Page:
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5 Practices to Include Worshipers With Disabilities

 
 
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Author: Linda Martin
 
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Posted August 26, 2014 by

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s worship leaders and musicians, God has given us a medium to connect with him directly that transcends age, race, gender, socioeconomic status and even ability level: music. Whether it’s having Scripture from songs forever imprinted in our hearts or feeling the unmistakable presence of God during a worship experience, music touches persons with disabilities in much the same way it does people without disabilities. In fact, I dare suggest music may touch persons with disabilities in an even more profound way. When we lose one of our major senses, our body compensates by heightening the sensitivity of our other senses. Imagine the intensity and depth of sounds that a person who is blind might be able to hear; or the feeling of rhythmic vibrations guiding our worship along with the visual imagery of language through sign for a person who is deaf. Or, imagine never being concerned or held back by worry over what others might think about our raised hands and loud voice; but instead being free to engage in pure, uninhibited worship. Yes, I dare say, persons with disabilities might just experience worship through music in a more profound way than many of us will ever understand.

God doesn’t forget any of his children

As disciples entrusted by God to bring people into relationship with him through music, the charge then becomes ensuring persons with disabilities are not forgotten or left out. We know throughout the Bible that Jesus not only cared for and reached out to those with disabilities (He healed the blind, the sick, the lame) but he also entrusted persons with disabilities with great responsibilities.(Don’t forget that Moses had a speech impediment.)It should be our honor to include persons with special needs in our worship ministries as well.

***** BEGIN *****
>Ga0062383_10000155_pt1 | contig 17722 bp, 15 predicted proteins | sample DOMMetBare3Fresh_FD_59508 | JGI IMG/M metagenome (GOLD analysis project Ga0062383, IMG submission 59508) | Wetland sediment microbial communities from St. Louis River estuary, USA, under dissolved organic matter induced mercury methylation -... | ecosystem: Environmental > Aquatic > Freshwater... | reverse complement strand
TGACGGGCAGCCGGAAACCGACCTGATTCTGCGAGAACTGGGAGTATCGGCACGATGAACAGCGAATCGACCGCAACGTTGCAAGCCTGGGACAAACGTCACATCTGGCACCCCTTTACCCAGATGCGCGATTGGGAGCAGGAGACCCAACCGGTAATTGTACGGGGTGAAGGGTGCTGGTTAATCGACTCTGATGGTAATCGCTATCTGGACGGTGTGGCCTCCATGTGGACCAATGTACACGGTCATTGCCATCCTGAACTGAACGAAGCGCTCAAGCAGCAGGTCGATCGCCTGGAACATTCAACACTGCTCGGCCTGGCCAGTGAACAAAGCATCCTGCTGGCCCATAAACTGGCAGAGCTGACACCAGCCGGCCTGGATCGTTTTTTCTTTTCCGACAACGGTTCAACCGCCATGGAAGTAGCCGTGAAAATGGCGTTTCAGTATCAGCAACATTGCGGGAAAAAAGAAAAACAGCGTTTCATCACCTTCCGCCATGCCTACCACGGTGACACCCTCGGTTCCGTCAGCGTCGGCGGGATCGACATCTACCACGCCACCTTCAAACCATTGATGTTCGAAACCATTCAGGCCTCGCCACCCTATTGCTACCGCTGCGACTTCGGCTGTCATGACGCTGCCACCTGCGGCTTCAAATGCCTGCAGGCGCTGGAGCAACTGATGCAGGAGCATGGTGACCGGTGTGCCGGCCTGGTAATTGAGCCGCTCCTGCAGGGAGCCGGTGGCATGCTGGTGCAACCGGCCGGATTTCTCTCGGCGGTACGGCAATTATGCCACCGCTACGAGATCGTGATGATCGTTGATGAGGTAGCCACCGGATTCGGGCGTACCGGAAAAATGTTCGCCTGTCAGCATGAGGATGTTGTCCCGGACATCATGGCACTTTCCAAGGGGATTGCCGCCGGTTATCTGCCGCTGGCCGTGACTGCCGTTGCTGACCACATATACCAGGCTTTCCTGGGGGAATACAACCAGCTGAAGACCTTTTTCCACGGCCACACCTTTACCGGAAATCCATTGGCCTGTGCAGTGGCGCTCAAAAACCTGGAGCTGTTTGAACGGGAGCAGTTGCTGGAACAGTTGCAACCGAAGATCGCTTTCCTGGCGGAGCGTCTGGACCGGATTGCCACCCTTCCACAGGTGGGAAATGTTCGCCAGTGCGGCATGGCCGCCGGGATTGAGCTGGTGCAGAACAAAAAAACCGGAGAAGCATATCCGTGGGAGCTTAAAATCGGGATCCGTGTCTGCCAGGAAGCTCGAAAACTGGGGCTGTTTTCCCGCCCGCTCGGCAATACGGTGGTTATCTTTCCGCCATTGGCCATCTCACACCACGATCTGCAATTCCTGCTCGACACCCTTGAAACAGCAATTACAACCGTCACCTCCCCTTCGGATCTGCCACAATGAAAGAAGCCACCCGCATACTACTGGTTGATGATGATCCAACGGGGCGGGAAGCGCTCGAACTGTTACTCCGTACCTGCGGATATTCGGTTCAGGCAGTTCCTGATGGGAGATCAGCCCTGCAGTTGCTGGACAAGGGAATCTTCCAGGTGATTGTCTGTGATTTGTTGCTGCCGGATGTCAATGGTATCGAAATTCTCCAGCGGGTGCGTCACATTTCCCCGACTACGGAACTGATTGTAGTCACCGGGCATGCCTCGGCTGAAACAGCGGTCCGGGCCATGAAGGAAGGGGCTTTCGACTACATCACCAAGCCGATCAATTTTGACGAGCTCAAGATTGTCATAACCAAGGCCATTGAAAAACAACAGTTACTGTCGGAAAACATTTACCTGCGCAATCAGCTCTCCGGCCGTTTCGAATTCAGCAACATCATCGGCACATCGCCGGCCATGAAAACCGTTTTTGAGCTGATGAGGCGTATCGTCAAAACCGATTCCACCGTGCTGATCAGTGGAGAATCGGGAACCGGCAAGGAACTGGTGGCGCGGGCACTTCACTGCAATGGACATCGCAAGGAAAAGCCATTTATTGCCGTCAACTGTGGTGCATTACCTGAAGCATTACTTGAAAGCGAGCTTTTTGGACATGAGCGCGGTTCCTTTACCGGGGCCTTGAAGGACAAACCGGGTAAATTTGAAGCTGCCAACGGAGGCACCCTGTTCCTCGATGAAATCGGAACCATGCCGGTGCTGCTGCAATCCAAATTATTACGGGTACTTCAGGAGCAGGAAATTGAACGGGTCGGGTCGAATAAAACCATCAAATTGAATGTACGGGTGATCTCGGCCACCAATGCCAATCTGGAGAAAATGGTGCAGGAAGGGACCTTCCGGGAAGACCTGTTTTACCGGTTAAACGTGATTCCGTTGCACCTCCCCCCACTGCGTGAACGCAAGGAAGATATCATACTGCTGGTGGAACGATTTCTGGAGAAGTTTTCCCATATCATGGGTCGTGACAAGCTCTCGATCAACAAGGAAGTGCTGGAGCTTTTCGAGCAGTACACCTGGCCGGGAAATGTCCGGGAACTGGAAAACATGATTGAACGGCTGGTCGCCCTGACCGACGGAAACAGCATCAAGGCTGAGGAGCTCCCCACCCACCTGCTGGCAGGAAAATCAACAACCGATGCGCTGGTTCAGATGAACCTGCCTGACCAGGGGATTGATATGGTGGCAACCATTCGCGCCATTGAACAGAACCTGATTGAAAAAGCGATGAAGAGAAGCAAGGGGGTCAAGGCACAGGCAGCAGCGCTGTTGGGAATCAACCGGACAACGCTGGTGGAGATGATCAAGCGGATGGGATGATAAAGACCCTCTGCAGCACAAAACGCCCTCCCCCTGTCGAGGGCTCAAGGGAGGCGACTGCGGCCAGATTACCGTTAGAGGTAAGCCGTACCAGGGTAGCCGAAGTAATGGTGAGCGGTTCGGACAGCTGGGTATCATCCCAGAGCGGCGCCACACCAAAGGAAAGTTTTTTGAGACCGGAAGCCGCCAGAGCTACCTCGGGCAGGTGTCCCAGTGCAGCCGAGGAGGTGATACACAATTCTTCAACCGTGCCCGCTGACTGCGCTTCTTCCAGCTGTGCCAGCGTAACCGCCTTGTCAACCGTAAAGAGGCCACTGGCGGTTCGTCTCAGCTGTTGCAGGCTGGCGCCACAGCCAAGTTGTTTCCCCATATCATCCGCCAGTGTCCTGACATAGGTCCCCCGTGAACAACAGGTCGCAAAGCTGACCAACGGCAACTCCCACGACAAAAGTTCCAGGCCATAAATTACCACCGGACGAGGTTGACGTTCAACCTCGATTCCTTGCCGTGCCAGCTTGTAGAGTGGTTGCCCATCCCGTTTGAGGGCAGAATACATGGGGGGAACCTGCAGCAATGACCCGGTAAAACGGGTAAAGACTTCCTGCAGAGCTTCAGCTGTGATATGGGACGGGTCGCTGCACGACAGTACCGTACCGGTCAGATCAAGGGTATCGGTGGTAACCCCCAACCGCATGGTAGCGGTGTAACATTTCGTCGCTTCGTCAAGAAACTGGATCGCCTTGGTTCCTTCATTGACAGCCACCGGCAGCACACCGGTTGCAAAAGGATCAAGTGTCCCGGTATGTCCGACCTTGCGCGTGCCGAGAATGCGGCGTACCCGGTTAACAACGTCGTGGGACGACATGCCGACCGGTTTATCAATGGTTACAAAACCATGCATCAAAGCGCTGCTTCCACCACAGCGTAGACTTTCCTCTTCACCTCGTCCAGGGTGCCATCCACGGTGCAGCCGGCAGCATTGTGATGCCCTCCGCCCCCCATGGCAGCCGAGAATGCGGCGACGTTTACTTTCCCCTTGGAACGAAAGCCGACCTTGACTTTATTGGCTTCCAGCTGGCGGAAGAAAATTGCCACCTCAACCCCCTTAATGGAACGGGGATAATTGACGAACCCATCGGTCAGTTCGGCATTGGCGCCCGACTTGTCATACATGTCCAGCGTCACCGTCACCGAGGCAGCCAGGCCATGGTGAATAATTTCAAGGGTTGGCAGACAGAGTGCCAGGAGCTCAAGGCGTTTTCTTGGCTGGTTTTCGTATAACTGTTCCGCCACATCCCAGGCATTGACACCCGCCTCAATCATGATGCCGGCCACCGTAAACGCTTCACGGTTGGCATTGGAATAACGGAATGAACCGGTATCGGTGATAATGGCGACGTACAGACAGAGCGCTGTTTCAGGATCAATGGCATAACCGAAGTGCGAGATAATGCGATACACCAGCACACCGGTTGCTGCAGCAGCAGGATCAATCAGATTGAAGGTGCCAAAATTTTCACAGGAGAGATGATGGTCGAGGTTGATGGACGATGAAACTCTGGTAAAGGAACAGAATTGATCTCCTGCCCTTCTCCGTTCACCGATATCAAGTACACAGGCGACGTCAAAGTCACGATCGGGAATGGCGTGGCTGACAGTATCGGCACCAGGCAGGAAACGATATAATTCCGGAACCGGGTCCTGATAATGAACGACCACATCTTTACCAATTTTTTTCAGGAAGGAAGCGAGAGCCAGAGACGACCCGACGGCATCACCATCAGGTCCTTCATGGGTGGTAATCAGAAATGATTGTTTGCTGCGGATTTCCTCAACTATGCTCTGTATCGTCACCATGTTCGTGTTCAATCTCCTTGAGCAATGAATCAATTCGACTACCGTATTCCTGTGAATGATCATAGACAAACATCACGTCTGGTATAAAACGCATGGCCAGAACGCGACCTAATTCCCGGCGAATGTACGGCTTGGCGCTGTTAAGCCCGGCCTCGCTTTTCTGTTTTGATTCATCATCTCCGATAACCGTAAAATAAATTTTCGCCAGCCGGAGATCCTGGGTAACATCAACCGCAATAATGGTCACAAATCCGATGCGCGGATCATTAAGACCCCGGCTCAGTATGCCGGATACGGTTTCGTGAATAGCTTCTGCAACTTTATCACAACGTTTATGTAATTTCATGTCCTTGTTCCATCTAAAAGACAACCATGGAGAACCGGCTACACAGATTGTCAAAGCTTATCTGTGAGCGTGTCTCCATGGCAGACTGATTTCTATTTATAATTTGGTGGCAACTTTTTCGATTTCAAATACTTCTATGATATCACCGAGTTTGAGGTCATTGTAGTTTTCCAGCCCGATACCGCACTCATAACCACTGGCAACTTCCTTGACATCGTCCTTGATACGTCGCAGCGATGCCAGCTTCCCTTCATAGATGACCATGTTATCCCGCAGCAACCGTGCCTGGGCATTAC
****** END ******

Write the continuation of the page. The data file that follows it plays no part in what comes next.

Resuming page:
Here are five key areas to consider when determining how to begin including people with disabilities into the worship ministry at your church:

1)    Understand the Need
Until your church becomes a disability-friendly church, you will most likely not see many people with special needs attending regularly. While many mistake this for “we don’t have a need,” in actuality, it means the church is probably not currently equipped to meet their needs. According to the Center for Disease Control, approximately 20 percent of adults in the US have a disability (National Center on Birth Defects and Developmental Disabilities, 2012). I am certain our congregations, unfortunately, do not reflect this statistic.

2)    Structural Considerations
Check with your church to ensure the basic logistical needs are met for persons with disabilities. Are there wheelchair ramps? Is there ample handicap parking? Is deaf interpretation available during at least one service? Is there preferred seating in the sanctuary for people in wheelchairs or with visual impairments? Are we careful not to seat them directly in front of the speakers?

3)    Maintain a Standard
Remember to have expectations—disability doesn’t mean inability! If Michel Petrucciani (an incredible jazz pianist with dwarfism) walked up and asked to be a pianist on your worship team, would you have given him an opportunity or discounted him based on his appearance? Many musical giants have overcome disability to impact the musical world, including Beethoven, Itzhak Perlman, and Ray Charles.

4)    Find a Place